Why Nigeria’s industrial clusters are losing traction 

Industries, Trade and Investment

Typical examples of industrial clusters are Aba leather cluster (Abia), Aba fabrics cluster (Abia), Kano leather cluster (Kano), Nnewi cable and spare parts clusters (Anambra), Apapa cluster (Lagos), and Ikeja cluster (Lagos)

 

 

The state of Nigeria’s clusters raises more questions than answers. Many of the clusters are hard hit by poor road networks while others are battling with lack of funding and poor access to market.

For starters, an industrial cluster harbours manufacturing firms or companies carrying out similar industrial-related activities. According to the United Nations Industrial Development Organisation (UNIDO), firms in a cluster produce similar or related goods or services and are supported by a range of dedicated institutions located in spatial proximity such as business associations and technical assistance providers.

In a working paper, the Bank of Industry (BOI) explained that industrial clusters would provide a platform for enterprises to share infrastructure, equipment and knowledge, leading     to   economic transformation.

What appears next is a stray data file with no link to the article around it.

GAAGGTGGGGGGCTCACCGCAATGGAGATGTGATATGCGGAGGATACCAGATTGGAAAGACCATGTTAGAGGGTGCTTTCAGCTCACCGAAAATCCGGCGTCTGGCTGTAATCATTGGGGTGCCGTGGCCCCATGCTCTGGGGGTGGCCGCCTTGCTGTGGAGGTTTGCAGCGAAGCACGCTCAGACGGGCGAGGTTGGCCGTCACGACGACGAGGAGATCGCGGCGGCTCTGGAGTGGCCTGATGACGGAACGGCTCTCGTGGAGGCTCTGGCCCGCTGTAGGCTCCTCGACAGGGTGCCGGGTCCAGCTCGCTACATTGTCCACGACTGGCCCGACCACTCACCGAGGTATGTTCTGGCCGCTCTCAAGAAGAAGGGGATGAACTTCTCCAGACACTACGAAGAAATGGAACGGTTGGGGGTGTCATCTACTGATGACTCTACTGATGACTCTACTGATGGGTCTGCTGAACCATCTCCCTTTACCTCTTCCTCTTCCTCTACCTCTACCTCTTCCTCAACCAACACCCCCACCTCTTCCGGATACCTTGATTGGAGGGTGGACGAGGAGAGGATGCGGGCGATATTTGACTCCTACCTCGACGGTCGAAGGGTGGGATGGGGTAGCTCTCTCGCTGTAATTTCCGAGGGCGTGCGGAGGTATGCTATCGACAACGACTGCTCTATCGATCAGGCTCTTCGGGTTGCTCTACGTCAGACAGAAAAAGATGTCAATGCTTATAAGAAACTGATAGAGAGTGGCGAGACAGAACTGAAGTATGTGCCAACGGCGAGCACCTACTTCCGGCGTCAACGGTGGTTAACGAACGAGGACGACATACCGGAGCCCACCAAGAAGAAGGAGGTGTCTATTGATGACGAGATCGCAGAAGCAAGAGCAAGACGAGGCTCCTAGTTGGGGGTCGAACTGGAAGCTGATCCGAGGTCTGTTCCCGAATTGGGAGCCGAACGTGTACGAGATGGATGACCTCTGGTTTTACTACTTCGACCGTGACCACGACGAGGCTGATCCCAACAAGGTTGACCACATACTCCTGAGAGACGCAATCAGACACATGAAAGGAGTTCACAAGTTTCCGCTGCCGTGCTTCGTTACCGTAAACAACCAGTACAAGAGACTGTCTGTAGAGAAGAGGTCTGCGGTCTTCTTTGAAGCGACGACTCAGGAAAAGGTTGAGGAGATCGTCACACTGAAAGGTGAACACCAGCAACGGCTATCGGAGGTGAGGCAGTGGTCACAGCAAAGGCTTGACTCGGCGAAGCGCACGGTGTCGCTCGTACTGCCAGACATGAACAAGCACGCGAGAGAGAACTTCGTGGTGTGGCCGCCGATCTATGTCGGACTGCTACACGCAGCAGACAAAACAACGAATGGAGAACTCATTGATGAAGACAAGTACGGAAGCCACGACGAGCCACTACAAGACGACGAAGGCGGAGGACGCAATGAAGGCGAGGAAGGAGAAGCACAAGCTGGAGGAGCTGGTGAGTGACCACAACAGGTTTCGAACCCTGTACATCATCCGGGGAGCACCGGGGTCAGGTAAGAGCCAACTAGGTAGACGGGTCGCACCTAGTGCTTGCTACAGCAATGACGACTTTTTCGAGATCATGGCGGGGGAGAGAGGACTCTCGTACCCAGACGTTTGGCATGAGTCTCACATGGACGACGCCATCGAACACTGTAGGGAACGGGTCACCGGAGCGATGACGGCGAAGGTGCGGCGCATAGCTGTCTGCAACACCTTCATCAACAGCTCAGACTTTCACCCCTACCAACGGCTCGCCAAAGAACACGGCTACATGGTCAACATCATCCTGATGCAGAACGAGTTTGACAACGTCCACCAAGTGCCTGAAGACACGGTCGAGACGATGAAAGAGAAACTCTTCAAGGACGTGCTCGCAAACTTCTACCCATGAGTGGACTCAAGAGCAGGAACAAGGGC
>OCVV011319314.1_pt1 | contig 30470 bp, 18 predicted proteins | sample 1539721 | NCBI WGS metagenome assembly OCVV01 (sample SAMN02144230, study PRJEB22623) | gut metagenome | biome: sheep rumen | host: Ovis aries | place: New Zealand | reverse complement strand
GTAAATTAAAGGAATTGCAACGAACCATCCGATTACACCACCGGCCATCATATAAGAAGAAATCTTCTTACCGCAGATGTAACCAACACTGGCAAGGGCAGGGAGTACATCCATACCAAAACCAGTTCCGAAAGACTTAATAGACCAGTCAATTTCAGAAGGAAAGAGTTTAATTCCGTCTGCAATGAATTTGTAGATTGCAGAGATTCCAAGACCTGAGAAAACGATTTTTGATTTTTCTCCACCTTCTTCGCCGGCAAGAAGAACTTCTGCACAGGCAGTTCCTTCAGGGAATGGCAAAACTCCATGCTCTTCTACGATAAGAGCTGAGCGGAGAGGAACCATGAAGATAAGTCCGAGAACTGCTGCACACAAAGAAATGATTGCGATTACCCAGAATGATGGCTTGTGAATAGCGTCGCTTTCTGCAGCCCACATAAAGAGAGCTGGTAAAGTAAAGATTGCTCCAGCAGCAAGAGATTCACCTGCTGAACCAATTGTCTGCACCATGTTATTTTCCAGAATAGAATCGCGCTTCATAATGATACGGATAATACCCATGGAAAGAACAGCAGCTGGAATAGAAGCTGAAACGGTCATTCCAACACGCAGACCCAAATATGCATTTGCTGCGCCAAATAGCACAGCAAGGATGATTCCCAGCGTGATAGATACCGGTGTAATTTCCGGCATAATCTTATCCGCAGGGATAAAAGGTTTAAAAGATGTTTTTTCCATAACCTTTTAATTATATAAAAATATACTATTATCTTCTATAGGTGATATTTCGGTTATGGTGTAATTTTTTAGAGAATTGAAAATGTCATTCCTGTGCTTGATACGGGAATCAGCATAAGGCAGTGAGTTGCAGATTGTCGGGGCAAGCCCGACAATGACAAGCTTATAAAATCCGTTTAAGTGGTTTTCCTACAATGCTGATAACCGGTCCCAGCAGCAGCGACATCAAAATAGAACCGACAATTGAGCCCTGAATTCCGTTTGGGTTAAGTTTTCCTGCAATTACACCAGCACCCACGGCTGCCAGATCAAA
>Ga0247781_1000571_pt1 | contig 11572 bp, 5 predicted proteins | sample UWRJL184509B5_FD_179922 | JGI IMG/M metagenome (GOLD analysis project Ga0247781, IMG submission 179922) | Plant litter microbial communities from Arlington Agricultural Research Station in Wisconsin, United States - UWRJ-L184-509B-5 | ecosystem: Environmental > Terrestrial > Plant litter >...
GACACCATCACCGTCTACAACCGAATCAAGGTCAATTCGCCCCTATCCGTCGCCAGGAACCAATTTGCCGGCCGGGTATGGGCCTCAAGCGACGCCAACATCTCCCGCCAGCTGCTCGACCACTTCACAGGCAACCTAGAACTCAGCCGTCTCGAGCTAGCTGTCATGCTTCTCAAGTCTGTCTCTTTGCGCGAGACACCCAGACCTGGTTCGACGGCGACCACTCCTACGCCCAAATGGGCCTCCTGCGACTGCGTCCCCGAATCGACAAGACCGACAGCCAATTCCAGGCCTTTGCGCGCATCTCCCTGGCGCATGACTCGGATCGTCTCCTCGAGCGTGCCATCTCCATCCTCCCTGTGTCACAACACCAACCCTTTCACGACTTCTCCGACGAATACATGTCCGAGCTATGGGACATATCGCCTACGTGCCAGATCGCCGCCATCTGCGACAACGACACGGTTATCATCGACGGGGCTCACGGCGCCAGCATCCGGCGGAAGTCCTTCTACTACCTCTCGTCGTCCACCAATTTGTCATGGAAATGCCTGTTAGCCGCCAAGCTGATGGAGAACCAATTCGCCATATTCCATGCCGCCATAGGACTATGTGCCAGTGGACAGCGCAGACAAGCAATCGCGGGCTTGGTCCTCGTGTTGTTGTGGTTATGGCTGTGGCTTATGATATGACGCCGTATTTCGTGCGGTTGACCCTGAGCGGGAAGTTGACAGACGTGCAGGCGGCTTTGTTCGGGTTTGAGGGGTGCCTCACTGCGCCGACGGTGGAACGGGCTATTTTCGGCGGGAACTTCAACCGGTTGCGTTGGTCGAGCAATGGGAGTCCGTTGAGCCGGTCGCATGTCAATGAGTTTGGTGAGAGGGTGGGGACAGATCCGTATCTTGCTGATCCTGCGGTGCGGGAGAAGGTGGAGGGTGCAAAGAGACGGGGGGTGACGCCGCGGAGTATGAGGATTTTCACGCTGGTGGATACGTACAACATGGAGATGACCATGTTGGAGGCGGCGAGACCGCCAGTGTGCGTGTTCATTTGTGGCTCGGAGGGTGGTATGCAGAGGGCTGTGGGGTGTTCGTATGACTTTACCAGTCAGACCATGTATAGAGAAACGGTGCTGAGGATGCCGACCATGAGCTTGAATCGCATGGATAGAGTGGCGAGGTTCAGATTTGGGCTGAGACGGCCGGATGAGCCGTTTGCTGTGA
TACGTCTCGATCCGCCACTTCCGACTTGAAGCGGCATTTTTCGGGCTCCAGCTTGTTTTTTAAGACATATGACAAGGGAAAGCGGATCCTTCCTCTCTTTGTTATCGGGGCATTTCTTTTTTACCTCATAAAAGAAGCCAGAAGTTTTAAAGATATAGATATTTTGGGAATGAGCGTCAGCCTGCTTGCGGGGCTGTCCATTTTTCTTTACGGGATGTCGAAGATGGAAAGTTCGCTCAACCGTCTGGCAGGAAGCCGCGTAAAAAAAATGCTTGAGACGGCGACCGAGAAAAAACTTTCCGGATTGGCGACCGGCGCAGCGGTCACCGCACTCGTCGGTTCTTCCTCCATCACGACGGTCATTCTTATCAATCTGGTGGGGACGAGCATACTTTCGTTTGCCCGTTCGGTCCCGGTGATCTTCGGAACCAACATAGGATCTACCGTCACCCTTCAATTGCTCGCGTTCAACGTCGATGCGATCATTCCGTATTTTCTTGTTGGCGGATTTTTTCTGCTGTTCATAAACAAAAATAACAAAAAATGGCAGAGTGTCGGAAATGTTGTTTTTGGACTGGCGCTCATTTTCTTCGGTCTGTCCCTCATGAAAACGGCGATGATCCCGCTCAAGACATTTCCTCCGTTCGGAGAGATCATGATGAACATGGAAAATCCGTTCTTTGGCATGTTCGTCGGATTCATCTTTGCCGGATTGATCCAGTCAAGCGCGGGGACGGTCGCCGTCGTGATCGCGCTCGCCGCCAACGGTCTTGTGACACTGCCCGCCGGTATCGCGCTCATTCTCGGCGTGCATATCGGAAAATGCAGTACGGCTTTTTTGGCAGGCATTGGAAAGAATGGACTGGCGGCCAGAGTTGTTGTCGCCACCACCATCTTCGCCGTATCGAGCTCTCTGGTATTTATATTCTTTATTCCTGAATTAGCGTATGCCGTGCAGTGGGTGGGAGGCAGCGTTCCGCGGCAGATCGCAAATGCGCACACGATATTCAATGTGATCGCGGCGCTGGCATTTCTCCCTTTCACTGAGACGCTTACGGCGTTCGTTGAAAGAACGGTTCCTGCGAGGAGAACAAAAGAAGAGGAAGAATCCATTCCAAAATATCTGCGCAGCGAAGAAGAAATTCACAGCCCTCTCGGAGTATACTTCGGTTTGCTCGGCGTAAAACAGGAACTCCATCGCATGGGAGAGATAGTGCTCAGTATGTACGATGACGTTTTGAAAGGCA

For the purpose of this piece, industrial clusters will be seen as a group of manufacturing firms localised in a particular industrial environment.

Typical examples of industrial clusters are Aba leather cluster (Abia), Aba fabrics cluster (Abia), Kano leather cluster (Kano), Nnewi cable and spare parts clusters (Anambra), Apapa cluster (Lagos), and Ikeja cluster (Lagos).

Others are Amuwo-Odofin cluster (Lagos), Ogbaru cluster (Anambra), Kaduna leather cluster (Kaduna), and Agbara cluster (Ogun), among many others.

The challenges of each cluster are mostly similar, but sometimes different. Starting from Lagos, Nigeria’s industrial epicenter, Amuwo-Odofin cluster is unfortunate to be located close to Apapa and Tin Can ports, where entry and exit are nearly impossible. Company vehicles struggle to deliver raw materials to the factories or finished products to the customers.

Like the Apapa cluster, workers and their managers park their vehicles far away and then negotiate to their factories with commercial vehicles or other means of transportation.

Culled from BusinessDay

Read more: https://businessday.ng/business-economy/article/why-nigerias-industrial-clusters-are-losing-traction/

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